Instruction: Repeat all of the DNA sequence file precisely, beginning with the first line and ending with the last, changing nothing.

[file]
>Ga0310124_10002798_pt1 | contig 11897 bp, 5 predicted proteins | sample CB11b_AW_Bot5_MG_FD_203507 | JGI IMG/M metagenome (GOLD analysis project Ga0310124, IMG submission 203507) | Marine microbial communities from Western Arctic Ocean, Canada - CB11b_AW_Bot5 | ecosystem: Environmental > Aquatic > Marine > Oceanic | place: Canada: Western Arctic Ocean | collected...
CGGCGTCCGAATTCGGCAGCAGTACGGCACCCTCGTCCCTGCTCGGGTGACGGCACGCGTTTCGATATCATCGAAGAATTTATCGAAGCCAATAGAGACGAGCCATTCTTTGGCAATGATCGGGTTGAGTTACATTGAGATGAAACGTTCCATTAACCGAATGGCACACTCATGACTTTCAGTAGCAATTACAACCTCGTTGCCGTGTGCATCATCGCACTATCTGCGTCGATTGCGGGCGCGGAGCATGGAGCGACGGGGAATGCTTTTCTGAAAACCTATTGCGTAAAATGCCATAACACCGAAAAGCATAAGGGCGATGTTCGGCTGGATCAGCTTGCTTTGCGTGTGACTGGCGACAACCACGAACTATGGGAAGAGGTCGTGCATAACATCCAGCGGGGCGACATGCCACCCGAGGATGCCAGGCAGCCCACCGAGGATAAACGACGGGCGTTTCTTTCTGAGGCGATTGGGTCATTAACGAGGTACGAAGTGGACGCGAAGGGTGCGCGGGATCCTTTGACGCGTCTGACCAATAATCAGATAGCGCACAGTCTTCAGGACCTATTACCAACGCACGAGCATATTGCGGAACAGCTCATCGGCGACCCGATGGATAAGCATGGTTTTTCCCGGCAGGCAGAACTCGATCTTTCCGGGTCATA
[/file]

>Ga0310124_10002798_pt1 | contig 11897 bp, 5 predicted proteins | sample CB11b_AW_Bot5_MG_FD_203507 | JGI IMG/M metagenome (GOLD analysis project Ga0310124, IMG submission 203507) | Marine microbial communities from Western Arctic Ocean, Canada - CB11b_AW_Bot5 | ecosystem: Environmental > Aquatic > Marine > Oceanic | place: Canada: Western Arctic Ocean | collected...
CGGCGTCCGAATTCGGCAGCAGTACGGCACCCTCGTCCCTGCTCGGGTGACGGCACGCGTTTCGATATCATCGAAGAATTTATCGAAGCCAATAGAGACGAGCCATTCTTTGGCAATGATCGGGTTGAGTTACATTGAGATGAAACGTTCCATTAACCGAATGGCACACTCATGACTTTCAGTAGCAATTACAACCTCGTTGCCGTGTGCATCATCGCACTATCTGCGTCGATTGCGGGCGCGGAGCATGGAGCGACGGGGAATGCTTTTCTGAAAACCTATTGCGTAAAATGCCATAACACCGAAAAGCATAAGGGCGATGTTCGGCTGGATCAGCTTGCTTTGCGTGTGACTGGCGACAACCACGAACTATGGGAAGAGGTCGTGCATAACATCCAGCGGGGCGACATGCCACCCGAGGATGCCAGGCAGCCCACCGAGGATAAACGACGGGCGTTTCTTTCTGAGGCGATTGGGTCATTAACGAGGTACGAAGTGGACGCGAAGGGTGCGCGGGATCCTTTGACGCGTCTGACCAATAATCAGATAGCGCACAGTCTTCAGGACCTATTACCAACGCACGAGCATATTGCGGAACAGCTCATCGGCGACCCGATGGATAAGCATGGTTTTTCCCGGCAGGCAGAACTCGATCTTTCCGGGTCATA